They called back within ten minutes and thank goodness Hayden had literally just arrived home. Wasn't even in the door yet. However the vehicle Hayden was in, was actually one of two that showed up to our house-- the transportation company owner (or manager) was in a separate vehicle in front of them (I'll call him Mr. B to make the story easier). Mr. B was very apologetic but initially offered little explanation as to what happened, that my son was arriving home nearly 90 minutes after school dismissed. He started to say something about first day kinks... while the transportation aide chimed in to say they left late, or something about having to go back for something another student needed... and with that the driver added that she missed a turn. I was speechless but thinking to myself she missed a turn 35 minutes ago? And I'm replaying our earlier conversation in my mind and it just didn't add up-- she knew where she was headed to drop Hayden off in between the other two students on the route. Not to mention after leaving the neighborhood where the other student lives, there are three turns to get to ours.
I don't know exactly how to explain Hayden's expression as he exited the vehicle but it was sort of wide-eyed and stone-faced. I didn't like it. He went straight to the front door and all I wanted to do was go inside with him. But Mr. B then proceeded to inform me that Hayden was actually going to be on a different route altogether, with a different driver and aide. Starting the next day. I already had so many questions and so much confusion swirling in my mind I could barely react, except to tell him that I wasn't asking for more change and more adjustment and yet another new transition. But it was all so surreal because I still did not understand what happened. Also, the third student to be dropped off was still in the vehicle! His mother must have been worried sick-- I can not even imagine.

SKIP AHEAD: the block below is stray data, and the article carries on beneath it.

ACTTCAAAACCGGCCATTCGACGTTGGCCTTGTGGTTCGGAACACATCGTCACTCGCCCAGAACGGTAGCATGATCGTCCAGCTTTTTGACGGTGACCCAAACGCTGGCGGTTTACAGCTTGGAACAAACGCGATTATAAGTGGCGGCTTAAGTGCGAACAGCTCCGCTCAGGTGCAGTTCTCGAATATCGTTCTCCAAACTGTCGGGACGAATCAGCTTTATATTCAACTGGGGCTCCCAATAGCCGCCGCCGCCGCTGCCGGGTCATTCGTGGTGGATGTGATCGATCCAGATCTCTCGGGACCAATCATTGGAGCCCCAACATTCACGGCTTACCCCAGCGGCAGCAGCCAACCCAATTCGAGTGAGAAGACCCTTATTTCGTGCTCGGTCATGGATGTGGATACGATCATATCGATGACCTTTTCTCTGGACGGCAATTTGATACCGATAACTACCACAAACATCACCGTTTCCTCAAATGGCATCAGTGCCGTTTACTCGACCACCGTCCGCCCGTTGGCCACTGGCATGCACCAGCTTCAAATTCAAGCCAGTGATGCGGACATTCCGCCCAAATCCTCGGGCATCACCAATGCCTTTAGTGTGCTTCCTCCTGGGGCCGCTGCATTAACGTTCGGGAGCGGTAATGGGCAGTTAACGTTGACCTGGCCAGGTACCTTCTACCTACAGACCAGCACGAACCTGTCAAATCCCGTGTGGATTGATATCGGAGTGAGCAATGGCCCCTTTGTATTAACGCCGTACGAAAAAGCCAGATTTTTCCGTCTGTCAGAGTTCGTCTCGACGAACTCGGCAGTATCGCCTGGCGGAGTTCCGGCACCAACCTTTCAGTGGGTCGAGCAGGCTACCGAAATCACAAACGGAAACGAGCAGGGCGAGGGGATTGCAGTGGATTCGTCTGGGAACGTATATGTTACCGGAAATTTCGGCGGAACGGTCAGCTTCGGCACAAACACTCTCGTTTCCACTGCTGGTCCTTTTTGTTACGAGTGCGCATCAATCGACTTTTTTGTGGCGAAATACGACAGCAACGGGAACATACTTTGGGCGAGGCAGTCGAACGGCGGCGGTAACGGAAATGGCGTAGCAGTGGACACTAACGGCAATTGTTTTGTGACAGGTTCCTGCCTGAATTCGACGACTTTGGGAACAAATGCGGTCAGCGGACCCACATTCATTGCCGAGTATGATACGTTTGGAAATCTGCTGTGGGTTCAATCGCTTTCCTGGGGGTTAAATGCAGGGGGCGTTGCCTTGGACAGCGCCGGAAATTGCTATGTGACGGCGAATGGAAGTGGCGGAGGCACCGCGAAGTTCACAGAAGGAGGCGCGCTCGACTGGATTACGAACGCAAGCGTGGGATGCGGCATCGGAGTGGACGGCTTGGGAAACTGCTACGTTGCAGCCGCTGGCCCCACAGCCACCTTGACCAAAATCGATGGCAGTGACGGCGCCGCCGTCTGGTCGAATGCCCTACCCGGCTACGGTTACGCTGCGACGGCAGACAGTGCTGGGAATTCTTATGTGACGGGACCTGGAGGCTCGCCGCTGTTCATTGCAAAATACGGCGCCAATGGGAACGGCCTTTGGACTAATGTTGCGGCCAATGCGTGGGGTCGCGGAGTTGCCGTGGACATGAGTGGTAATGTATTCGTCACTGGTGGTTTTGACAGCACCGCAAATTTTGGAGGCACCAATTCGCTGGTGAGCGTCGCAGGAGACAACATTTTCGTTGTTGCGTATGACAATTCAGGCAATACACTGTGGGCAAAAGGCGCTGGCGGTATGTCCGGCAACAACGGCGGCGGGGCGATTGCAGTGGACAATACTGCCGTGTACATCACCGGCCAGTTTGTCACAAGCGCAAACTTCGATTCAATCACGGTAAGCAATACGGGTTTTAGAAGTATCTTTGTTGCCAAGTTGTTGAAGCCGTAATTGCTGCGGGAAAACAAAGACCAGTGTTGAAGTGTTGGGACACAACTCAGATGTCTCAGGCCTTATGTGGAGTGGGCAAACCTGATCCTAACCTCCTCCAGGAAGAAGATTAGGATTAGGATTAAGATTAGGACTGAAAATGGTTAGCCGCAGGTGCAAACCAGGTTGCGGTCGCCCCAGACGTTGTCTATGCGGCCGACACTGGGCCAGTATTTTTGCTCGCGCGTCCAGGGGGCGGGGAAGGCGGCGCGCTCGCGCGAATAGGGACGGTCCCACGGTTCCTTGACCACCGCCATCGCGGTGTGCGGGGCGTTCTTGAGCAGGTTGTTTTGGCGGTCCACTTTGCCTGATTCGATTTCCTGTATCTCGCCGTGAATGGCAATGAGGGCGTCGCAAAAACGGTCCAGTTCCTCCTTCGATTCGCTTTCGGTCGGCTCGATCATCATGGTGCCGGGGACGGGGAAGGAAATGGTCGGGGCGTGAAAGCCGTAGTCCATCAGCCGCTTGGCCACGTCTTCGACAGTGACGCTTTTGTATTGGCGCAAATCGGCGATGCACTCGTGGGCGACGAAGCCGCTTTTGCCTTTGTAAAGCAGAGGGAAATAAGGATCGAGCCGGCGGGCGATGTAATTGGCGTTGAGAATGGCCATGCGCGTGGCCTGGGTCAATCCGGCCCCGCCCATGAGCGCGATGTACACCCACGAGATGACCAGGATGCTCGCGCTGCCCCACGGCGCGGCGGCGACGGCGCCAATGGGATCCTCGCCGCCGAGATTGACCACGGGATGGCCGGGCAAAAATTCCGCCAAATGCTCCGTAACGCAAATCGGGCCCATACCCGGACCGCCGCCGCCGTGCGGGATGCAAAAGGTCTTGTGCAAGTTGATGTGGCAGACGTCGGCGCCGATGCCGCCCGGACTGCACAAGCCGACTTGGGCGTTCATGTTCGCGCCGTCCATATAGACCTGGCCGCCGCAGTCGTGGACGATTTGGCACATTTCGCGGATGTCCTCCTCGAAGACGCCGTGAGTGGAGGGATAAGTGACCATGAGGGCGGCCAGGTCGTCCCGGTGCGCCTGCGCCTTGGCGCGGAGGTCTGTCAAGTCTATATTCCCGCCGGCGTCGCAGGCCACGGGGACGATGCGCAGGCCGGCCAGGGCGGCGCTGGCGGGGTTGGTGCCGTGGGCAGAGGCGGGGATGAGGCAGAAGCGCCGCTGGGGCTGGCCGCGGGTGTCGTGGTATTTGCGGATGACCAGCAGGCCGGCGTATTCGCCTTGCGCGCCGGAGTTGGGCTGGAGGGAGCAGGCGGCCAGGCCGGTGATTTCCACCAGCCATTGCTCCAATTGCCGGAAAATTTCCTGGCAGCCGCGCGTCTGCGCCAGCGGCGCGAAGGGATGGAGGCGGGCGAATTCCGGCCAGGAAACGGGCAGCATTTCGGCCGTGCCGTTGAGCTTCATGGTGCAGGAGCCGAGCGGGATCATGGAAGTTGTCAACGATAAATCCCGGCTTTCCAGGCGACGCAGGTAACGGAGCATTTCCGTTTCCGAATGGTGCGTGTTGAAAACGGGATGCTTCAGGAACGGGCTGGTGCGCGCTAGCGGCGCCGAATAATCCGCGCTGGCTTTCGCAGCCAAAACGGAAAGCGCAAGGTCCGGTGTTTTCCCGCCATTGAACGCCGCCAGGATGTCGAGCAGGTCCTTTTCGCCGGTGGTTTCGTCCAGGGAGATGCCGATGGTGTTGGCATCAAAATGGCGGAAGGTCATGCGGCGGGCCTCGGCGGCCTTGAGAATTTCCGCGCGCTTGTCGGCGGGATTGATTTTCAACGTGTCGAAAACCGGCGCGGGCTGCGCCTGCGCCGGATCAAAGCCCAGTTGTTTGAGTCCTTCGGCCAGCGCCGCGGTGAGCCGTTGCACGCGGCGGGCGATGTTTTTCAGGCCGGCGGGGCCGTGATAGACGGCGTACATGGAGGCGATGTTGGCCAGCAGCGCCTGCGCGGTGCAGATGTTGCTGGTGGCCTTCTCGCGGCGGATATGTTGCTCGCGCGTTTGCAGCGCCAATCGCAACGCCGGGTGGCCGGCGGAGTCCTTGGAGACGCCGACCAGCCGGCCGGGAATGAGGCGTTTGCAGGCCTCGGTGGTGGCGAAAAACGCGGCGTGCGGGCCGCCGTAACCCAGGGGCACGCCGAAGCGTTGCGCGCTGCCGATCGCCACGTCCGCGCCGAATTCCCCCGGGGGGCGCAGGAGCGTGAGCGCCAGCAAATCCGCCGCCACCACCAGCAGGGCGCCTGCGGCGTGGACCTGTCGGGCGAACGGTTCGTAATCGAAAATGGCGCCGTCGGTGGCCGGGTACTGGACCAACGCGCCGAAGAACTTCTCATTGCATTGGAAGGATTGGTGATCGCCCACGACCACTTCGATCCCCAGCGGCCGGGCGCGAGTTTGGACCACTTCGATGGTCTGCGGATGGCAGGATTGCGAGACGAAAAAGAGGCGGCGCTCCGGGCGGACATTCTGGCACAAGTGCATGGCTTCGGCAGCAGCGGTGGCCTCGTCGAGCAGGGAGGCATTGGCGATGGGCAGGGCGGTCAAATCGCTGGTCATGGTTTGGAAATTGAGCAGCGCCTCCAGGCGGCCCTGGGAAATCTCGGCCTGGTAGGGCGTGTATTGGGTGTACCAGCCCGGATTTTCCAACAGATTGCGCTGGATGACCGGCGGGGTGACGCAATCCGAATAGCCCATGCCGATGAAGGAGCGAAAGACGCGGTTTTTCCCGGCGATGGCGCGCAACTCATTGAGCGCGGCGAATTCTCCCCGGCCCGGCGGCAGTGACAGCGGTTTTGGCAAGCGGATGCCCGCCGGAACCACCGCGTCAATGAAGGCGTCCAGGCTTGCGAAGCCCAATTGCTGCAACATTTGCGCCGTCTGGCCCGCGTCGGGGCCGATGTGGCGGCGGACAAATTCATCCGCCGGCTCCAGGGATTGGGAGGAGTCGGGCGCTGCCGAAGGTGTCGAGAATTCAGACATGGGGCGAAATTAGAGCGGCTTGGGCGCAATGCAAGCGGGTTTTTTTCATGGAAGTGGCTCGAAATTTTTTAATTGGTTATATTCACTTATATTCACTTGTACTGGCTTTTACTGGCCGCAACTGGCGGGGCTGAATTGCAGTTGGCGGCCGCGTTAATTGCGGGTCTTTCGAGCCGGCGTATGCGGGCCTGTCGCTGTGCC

When all was said and done, Mr. B ended up arranging for the next pair of driver and transportation aide to come to our house for an introduction. Unfortunately Hayden was so out of sorts that we couldn't properly introduce them to one another, but once again I exchanged contact information, etc.
I felt so awful for what Hayden must have been feeling... the confusion and the anxiety and everything else... I just wanted to do something to cheer him up. An hour and a half later when he was finally decompressed enough to (a) eat a very late lunch and (b) follow through with leaving the house, we went and got a truck and Dunkin Donuts. Side note about how off he was... apparently Hayden's lunch sack was misplaced at school, so he also hadn't eaten anything substantial since about 7:30 that morning.
He was still a bit off for the remainder of the afternoon and evening; the respite worker noticed he seemed different as well. Even when Dan got home from Monday night golf league Hayden didn't ask him how he played, which was yet another indication that his mind was stuck elsewhere. As far as I'm concerned it's a near miracle that he followed through with going to school in the morning. But when he did, several conversations took place in a very short amount of time before I decided what to do about the afternoon route. Dan spoke to Mr. B and so did the Principal, and then I spoke to each of them to get their input. And ultimately, together Dan and I decided we felt we needed to have Hayden follow through with transportation. Otherwise who knows when he would be ready to try again-- he has an emotional memory which is a blessing and a curse at times.
All of this is why those pictures have emotional significance for me, too. While there was a student absent from the first afternoon run, so it will still be slightly different the next time around, I think (I hope) Hayden was equally proud of himself for following through. And my hope is, that is what he will remember.
July is Fragile X Awareness Month. The NFXF is sharing daily fx facts on social media. You can also find these posts on the NJ Chapter facebook page.